Academic journal article English Studies in Canada

Living at the Turning Point of the World: Stoppard and Wilde

Academic journal article English Studies in Canada

Living at the Turning Point of the World: Stoppard and Wilde

Article excerpt

TOM STOPPARD'S PLAY THE INVENTION OF LOVE (1997) begins with the poet and classical scholar A.E. Housman standing on the bank of the Styx, watching the dreaded ferryman, Charon, coming towards him. Housman says: "I'm dead, then. Good. And this is the Stygian gloom one has heard so much about" (1). But nothing is ever quite what it seems in the uncertain, slippery world of Stoppard. "The audience gradually discovers that Housman is not quite dead yet. "The 77-year-old Housman is in a nursing home, in a bed which be may, or may not, have wet. It is night. He is "[n]either dead nor dreaming, then, but in between," as he puts it towards the end of the play (101). The entire work represents the bewildering weaving and unweaving of a mind that is fading away. But before Housman fades out completely, he meets the debonair ghost of Oscar Wilde on the bank of the Styx in the strange play of his dying brain. Wilde tells the repressed closet-homosexual Housman:

   I awoke the imagination of the century. I banged Ruskin's and
   Pater's heads together, and from the moral severity of one and
   the aesthetic soul of the other I made art a philosophy that can
   look the twentieth century in the eye. I had genius, brilliancy,
   daring, I took change of my own myth.... I lived at the turning
   point of the world where everything was waking up new--the
   New Drama, the New Novel, New Journalism, New Hedonism,
   New Paganism, even the New Woman. Where were you when
   all this was happening? (96-97)

This is not the first time Stoppard has celebrated Wilde's daring brand of aestheticism. Until now the most obvious example of Stoppard's kinship with Wilde has been his 1974 play Travesties, whose themes and structures are a playfully affectionate variation on The Importance of Being Earnest (see Sammells, "Earning Liberties" 376). This essay examines the subtle cultural resonance between Stoppard's postmodernist poetics and Wilde's turn-of-the-century explorations of aesthetic surfaces. Lady Bracknell's famous line from The Importance of Being Earnest seems even more apt today than when the play was performed in 1895: "We live, I regret to say, in an age of surfaces" (3:164-65). As we enter a new century, a time in which the whole world often appears like one continual turning point, it seems particularly fitting to study writers like Wilde and Stoppard. Both authors explore what Michel Foucault calls an "aesthetics of existence" (Use of Pleasure 12), which is a crucial aspect of the relevance of their work to our time, for at the same time that they acknowledge the problems of modern life, they show how nimble aesthetic strategies can be used to face the flux of the world with insouciant style rather than dour angst.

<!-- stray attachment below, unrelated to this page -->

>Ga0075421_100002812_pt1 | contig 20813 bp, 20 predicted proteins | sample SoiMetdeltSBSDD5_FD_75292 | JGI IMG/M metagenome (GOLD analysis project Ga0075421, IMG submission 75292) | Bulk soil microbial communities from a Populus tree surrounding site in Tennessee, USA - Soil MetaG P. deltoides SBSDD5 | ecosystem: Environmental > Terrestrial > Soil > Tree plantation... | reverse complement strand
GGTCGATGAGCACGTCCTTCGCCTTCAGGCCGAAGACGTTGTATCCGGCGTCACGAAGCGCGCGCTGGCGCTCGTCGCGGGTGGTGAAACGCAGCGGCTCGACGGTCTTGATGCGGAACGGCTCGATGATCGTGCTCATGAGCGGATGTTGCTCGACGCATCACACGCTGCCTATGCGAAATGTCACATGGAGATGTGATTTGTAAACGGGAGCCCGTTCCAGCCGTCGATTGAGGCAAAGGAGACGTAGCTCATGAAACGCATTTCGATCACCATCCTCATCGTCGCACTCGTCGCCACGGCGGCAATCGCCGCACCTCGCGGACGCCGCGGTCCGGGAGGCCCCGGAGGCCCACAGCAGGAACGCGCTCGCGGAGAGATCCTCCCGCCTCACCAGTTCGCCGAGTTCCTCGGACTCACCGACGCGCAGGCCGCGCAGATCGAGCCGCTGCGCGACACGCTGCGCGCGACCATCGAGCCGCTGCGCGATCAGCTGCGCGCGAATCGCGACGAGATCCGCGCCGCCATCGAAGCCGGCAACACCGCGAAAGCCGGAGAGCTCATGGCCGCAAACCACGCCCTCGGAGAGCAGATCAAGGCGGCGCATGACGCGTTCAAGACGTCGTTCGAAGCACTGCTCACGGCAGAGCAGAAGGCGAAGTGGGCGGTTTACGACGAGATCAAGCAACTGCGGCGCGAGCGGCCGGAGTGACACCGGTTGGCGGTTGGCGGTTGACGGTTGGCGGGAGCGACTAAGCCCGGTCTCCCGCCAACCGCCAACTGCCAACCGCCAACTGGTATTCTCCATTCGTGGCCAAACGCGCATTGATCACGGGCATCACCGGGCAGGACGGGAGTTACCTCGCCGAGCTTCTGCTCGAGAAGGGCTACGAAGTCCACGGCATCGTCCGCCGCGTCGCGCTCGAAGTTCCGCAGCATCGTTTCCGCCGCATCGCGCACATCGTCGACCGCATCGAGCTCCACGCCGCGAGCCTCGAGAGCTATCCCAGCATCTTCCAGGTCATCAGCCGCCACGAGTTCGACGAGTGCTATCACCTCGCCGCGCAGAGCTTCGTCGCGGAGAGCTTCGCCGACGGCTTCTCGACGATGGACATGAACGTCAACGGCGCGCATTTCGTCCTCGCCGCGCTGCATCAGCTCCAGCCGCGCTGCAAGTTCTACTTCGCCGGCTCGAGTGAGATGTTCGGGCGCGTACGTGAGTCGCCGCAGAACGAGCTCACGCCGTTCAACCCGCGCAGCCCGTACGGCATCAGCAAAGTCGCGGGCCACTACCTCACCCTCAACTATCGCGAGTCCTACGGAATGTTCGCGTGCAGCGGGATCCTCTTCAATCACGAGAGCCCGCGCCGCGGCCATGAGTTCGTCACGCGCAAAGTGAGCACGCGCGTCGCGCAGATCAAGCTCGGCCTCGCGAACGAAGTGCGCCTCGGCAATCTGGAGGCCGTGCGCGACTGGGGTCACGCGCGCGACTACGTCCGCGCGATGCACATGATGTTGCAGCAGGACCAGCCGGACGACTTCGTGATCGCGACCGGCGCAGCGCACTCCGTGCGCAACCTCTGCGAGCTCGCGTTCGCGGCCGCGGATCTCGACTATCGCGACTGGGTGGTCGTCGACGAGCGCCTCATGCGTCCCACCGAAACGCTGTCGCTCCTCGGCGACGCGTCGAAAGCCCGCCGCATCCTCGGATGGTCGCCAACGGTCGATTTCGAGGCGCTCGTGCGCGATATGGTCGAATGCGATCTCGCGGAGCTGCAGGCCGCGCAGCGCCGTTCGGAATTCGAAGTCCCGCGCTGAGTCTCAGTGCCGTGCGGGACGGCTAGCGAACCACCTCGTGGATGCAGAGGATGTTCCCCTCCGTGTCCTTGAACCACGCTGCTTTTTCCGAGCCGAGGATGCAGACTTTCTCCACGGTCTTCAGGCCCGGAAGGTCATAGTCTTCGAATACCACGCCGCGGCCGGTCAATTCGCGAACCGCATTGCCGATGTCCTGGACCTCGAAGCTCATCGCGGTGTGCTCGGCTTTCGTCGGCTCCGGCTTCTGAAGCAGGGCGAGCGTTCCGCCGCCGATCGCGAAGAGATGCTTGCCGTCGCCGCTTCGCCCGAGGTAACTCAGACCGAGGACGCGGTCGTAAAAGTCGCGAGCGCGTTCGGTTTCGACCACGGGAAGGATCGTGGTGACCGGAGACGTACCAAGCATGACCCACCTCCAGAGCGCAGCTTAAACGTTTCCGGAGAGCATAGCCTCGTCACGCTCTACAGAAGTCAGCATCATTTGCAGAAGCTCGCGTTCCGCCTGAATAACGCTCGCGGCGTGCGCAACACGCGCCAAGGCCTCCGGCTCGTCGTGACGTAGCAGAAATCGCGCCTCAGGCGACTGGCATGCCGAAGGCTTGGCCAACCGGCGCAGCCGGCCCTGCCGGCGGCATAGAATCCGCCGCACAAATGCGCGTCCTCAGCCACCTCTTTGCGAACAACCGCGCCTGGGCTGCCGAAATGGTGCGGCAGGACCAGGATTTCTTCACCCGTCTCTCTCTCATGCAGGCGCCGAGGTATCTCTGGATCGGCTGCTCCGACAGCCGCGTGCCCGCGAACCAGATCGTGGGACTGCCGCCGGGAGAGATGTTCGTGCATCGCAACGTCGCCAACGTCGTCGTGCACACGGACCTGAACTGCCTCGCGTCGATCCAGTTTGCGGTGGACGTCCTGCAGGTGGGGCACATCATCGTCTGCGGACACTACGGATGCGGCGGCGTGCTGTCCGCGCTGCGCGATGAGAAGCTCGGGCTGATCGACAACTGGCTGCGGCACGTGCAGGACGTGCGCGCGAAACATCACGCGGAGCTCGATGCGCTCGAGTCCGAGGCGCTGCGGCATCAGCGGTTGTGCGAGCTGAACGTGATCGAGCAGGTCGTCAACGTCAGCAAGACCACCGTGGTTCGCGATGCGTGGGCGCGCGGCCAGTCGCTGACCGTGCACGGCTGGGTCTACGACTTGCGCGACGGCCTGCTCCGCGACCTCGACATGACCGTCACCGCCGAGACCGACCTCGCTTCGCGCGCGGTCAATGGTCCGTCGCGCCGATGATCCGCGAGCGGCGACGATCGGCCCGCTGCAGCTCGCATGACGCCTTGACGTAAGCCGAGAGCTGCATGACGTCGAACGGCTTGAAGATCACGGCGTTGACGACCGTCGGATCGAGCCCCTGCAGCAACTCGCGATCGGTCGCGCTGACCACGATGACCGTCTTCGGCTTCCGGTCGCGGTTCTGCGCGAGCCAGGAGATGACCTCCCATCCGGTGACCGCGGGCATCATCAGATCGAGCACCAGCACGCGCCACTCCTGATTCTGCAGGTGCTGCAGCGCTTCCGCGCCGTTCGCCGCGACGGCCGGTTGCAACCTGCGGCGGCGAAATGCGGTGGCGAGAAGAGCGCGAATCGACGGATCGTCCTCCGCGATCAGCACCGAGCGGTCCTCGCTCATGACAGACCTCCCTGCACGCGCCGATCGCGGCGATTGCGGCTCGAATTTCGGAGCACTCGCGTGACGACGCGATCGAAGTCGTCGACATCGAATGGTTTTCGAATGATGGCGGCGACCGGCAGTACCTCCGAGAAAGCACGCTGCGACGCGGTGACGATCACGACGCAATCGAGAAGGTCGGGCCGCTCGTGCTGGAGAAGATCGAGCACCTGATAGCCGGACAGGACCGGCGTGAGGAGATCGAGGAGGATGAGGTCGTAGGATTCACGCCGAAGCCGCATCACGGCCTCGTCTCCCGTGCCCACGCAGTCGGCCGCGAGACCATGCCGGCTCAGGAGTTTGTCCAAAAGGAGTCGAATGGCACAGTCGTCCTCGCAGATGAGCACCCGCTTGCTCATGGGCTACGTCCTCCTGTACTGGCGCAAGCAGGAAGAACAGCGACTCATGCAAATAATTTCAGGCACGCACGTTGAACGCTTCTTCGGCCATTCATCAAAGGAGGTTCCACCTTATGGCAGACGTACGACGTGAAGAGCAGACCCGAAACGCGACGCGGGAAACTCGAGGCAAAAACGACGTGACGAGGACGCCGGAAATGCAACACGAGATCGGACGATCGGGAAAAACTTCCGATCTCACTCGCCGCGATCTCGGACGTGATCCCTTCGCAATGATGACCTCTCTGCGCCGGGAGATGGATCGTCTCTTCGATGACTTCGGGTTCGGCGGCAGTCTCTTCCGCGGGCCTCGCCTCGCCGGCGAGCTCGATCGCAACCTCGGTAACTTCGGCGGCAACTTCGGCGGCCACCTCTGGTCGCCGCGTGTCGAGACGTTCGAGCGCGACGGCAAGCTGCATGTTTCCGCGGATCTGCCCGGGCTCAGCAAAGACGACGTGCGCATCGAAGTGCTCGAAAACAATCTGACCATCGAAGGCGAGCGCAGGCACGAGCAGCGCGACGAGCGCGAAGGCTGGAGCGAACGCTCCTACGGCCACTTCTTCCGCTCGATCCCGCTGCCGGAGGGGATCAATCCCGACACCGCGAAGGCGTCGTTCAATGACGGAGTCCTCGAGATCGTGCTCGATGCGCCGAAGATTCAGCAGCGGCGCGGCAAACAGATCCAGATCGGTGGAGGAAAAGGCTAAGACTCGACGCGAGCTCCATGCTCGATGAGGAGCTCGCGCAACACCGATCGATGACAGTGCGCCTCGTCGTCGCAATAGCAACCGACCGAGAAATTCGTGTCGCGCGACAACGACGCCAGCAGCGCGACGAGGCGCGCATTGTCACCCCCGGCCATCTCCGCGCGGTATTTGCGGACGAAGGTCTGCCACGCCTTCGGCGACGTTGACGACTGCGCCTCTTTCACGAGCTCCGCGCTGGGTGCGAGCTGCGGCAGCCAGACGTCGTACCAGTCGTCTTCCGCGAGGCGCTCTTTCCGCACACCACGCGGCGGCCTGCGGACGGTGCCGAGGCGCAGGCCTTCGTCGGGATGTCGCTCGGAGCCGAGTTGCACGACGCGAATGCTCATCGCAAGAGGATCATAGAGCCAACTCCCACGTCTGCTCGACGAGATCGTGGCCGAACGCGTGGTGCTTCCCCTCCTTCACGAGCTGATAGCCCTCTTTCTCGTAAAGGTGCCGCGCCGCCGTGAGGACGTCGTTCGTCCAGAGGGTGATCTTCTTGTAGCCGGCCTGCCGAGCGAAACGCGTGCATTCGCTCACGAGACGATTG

While some might acknowledge certain links between the playful dramas of Wilde and Stoppard, they may be uneasy about the claim that Stoppard's postmodernist poetics has much in common with nineteenth-century aestheticism with its doctrine of art for art's sake. This is an understandable concern. For instance, Steven Connor writes that certain shifts in attitude from modernism to postmodernism "constitute an assault on the ways in which the realm of the aesthetic has been defined since Kant." (1) Hence, he continues, "postmodernism may be said to be defined, at least in part, as a refusal of the aesthetic as such. Characteristic of much postmodernist art and theory is an impatience with the separation of art and its effects from the social and political world which is effected in modernism" (292). But is postmodernism as anti-aesthetic as this suggests? This leads us to the paradoxical ways in which postmodernism is viewed. While those who view it favourably, like Linda Hutcheon and Jean-Francois Lyotard, praise it for undermining the very notion of the aesthetic, critics of postmodernism, such as Fredric Jameson and Terry Eagleton, berate it for being too aesthetic, for seeing history, identity, and truth as nothing but arbitrary fictions, aesthetic surfaces, and glittering simulacra to be experimented with, reconstructed, and deconstructed at the amoral postmodernists whim (see Hutcheon 15-21). …

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